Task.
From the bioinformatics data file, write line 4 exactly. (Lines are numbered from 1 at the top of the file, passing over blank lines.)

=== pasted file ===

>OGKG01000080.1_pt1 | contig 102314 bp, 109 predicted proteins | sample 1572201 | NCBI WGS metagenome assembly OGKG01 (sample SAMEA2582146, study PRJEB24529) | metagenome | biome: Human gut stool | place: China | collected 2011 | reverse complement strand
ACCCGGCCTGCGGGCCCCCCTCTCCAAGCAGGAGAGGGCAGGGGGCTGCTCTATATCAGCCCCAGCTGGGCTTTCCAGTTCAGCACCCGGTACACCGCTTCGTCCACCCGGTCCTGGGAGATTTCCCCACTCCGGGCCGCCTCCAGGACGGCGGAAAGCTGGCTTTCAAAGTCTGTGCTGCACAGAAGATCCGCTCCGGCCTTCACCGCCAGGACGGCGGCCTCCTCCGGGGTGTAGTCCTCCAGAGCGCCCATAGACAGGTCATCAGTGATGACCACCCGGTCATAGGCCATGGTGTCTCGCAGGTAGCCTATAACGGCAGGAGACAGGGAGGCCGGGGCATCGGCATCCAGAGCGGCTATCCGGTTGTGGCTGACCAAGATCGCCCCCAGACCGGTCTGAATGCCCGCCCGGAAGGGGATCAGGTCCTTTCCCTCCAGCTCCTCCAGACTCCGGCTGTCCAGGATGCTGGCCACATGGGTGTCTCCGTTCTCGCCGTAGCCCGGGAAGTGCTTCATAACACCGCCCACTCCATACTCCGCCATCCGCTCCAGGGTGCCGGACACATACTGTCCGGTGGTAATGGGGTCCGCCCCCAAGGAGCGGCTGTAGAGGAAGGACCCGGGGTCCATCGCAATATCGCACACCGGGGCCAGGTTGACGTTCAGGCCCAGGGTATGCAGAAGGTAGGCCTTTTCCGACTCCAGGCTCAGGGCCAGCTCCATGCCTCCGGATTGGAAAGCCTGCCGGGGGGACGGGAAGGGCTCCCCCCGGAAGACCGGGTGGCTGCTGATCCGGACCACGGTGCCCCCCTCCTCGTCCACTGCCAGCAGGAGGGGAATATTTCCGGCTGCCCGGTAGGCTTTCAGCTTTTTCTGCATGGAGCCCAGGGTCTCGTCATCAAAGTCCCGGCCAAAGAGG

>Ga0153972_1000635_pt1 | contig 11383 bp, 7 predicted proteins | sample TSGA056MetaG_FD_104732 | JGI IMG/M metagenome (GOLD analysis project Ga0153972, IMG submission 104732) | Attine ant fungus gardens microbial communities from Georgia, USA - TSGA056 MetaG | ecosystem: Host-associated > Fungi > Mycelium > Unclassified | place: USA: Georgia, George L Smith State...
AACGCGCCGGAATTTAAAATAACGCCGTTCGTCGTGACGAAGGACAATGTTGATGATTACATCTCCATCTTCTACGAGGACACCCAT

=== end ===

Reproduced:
AACGCGCCGGAATTTAAAATAACGCCGTTCGTCGTGACGAAGGACAATGTTGATGATTACATCTCCATCTTCTACGAGGACACCCAT